Mayor Anthony M. Masiello reaffirmed his support for a controversial police restructuring plan Wednesday, refusing to entertain speculation that it could be delayed or even scuttled by lingering uncertainties.
Questions continued to surface about whether a police contract ratified last week is legally binding. Masiello and the police union have insisted all conditions have been met for implementing a contract that critics have called too costly.
A report issued by State Comptroller Alan G. Hevesi left the door open to the possibility that the pact might have to be submitted to a new state financial control board for approval.
At the least, the oversight panel would have to authorize plans to borrow money to help pay for the restructuring, and could even delay scheduled raises in the contract. Others suggested that unless the city receives $20 million in promised aid from the state by Saturday, the contract could be invalid.
When pressed about the uncertainties, Masiello said he plans to think "positive" and still assumes the restructuring will move forward. The contract will increase top officers' base salaries from $50,052 to $65,533 over the next four years in return for the union's agreeing to one-officer cars and more flexible schedules. Administration officials said that while the deal is "expensive" in the short-term, it will save millions in future years and improve police services.
"I want to keep my eye on the prize and not worry about all the side agendas," said Masiello. "If there have to be adjustments made, then we'll talk about them. But right now, it's premature."
Robert P. Meegan Jr., Police Benevolent Association president, also insisted that the contract is legally binding, adding that the union is set to begin discussions with the city about an implementation schedule.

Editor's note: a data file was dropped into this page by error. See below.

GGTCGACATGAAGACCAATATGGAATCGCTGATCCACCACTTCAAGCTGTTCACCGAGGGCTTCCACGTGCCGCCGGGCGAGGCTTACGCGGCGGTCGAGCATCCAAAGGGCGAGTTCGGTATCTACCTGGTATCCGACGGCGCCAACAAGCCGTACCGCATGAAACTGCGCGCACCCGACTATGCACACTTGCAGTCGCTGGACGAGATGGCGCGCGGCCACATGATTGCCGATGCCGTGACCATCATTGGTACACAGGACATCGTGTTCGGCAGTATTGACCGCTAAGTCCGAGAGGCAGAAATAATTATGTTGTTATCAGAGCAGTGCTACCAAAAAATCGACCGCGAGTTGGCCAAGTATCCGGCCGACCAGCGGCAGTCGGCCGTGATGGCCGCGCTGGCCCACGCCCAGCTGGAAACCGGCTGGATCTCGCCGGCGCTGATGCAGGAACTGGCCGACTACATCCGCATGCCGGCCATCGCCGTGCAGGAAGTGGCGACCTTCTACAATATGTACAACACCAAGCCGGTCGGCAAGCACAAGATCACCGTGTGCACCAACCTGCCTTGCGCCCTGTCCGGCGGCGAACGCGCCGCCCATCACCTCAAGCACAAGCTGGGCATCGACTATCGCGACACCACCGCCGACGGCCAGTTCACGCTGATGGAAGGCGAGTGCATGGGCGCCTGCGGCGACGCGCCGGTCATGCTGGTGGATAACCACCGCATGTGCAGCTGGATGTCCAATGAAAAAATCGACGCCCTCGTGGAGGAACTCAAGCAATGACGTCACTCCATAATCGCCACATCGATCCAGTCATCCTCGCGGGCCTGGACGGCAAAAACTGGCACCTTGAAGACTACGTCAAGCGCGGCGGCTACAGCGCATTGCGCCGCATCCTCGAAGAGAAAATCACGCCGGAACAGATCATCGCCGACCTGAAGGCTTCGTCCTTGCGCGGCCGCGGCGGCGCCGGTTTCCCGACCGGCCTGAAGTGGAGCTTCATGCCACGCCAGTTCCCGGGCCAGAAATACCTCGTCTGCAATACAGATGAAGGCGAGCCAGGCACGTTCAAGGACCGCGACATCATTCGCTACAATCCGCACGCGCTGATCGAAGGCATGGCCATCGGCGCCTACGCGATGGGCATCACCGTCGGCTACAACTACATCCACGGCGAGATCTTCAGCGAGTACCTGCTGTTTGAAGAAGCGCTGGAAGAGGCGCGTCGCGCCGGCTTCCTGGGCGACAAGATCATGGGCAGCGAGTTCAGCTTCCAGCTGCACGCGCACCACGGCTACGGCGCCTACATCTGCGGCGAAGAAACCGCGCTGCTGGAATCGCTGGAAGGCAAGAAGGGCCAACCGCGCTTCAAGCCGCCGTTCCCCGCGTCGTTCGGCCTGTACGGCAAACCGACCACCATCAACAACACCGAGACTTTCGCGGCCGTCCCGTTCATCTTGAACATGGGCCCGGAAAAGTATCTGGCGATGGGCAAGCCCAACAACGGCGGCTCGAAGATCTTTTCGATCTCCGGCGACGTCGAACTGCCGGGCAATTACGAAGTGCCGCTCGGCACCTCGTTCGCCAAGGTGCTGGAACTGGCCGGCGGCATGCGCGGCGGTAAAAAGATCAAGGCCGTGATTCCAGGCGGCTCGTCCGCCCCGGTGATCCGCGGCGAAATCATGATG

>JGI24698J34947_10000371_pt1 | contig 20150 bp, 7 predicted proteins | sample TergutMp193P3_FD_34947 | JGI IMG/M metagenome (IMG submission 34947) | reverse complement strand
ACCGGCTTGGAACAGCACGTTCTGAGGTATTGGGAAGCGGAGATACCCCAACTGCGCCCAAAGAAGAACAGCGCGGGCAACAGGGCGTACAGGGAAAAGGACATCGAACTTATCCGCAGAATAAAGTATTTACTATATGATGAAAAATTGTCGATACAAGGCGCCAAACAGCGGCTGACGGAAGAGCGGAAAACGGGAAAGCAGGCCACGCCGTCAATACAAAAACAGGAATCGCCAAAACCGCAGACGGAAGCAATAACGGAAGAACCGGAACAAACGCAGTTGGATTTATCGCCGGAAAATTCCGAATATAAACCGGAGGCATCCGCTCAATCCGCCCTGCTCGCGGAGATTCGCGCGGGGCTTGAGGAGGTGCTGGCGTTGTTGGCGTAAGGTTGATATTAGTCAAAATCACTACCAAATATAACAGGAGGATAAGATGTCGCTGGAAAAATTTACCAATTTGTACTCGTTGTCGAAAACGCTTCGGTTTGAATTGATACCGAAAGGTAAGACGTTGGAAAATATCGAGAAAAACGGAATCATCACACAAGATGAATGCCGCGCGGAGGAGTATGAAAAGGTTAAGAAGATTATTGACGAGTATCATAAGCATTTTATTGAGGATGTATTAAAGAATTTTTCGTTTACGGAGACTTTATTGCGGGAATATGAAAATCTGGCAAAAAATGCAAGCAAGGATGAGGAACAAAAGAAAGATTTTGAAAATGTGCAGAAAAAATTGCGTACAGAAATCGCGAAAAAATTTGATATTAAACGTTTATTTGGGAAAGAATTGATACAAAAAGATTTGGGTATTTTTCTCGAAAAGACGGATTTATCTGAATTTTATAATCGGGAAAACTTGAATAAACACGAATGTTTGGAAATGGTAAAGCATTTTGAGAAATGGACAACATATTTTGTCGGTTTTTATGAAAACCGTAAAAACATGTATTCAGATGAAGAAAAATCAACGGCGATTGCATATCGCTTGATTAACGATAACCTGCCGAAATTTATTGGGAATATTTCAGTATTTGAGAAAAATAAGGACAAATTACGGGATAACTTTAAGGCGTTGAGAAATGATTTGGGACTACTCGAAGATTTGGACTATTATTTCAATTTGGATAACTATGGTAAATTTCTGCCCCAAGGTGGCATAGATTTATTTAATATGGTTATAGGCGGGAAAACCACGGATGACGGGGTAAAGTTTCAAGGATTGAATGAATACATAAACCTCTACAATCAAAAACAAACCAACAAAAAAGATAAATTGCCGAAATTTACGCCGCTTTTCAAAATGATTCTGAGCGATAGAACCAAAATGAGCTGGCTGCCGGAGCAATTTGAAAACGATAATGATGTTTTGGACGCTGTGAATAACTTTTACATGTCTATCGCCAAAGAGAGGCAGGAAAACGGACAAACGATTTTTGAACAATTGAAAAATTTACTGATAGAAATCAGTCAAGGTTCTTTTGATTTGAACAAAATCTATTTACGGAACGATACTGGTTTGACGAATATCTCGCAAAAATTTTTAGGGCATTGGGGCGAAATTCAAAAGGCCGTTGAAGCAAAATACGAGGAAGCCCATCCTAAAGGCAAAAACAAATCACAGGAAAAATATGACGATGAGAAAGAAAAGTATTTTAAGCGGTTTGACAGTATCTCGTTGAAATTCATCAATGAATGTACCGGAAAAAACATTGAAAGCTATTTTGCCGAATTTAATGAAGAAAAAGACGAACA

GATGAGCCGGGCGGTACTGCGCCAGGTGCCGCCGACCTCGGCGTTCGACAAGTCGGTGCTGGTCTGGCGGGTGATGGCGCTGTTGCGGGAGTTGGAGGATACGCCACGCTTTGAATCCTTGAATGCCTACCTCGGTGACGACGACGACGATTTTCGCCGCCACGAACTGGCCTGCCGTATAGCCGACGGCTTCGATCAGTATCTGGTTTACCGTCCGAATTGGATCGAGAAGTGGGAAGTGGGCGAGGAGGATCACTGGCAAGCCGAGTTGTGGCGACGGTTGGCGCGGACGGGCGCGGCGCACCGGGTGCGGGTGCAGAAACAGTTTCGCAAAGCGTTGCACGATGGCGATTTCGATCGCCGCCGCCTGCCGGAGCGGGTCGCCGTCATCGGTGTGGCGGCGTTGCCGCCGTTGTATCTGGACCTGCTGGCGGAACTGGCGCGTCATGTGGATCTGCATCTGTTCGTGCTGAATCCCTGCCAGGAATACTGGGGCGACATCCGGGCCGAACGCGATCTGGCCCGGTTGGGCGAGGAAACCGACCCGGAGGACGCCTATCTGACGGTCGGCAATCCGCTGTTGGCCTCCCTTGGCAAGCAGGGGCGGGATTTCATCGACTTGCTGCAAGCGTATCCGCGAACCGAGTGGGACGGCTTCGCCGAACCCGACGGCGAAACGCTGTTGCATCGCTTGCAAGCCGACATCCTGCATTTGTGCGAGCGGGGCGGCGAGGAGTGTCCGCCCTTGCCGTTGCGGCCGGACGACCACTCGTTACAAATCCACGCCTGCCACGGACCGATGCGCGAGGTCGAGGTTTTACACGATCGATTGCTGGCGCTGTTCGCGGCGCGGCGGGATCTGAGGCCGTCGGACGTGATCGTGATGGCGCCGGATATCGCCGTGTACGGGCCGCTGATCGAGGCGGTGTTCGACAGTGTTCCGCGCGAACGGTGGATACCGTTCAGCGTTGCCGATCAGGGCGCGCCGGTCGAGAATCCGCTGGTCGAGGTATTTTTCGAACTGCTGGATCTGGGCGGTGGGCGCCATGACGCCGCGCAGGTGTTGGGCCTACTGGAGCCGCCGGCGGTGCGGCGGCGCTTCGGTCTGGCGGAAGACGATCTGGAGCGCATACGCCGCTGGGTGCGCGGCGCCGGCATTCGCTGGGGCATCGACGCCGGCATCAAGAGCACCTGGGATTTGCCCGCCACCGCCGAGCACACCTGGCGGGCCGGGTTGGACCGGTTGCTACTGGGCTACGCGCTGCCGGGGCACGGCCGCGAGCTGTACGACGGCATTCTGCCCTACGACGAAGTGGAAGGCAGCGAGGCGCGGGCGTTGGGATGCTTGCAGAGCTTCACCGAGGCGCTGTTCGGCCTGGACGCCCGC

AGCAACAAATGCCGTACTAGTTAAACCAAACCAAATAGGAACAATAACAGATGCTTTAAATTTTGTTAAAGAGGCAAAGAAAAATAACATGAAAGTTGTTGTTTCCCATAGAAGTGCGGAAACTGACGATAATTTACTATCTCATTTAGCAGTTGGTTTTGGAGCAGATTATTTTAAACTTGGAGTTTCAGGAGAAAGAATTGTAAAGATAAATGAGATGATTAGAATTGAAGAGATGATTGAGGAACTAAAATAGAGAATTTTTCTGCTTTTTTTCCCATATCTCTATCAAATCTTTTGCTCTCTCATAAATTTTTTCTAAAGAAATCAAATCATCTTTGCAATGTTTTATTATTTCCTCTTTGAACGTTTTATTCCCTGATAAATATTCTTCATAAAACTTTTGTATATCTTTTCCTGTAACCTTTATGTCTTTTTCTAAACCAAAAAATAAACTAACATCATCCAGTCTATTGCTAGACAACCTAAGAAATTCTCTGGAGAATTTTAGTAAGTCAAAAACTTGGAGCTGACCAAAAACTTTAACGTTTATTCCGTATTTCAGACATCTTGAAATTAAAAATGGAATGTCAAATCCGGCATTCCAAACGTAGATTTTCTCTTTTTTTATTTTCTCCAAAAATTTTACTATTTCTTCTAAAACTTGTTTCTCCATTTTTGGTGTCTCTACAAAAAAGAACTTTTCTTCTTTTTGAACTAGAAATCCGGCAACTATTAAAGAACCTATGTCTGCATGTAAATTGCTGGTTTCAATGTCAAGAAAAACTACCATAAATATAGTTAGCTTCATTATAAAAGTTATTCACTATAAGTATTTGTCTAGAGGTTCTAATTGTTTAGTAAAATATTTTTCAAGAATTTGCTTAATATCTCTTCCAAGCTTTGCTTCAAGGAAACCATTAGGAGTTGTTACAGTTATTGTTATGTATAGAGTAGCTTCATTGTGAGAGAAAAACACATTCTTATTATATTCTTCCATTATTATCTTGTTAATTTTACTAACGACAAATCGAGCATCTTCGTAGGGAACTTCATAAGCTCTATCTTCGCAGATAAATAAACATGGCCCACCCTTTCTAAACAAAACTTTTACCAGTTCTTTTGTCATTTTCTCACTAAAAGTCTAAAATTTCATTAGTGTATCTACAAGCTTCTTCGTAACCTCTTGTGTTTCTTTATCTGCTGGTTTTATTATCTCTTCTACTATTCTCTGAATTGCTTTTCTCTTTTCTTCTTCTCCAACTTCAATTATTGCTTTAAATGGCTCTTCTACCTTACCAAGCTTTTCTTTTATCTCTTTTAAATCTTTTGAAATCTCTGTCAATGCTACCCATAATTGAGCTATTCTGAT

"I expect this contract to be complied with by all parties," he said.
But critics continued to question the contract's validity and affordability. County Executive Joel A. Giambra referred to an analysis done by the Buffalo Niagara Partnership, the area's largest business group, claiming that the contract would cost the city $43.4 million even with reductions in the police force.
Kenneth Vetter, a public policy analyst for the Partnership, said that even if the contract realized the $11 million annual savings projected by the city, it would not come close to covering Buffalo's future projected deficits that could approach $80 million.
Giambra also said the contract might be invalid if the city doesn't get the state money it was promised by Saturday.
If the contract's legitimacy becomes a legal issue, he said, it could unravel into the same kind of long legal battle that plagued the Buffalo teachers union.
How much impact did the controversy over the police contract have on state officials' decision to impose a control board over city spending? Masiello's chief of staff said the issue may have expedited the process, but she thinks the outcome would have been the same.
"The control board would have been here anyway," said Eva M. Hassett. "Upstate cities have been on the financial edge for years, even decades." She said the fiscal pressures facing cities, including declining tax bases, were compounded by the Sept. 11, 2001, terrorist attacks and the volatile stock market.
"It was clear that something fundamental was going to have to be done," she said.
News Staff Reporter Sandra Tan contributed to this report.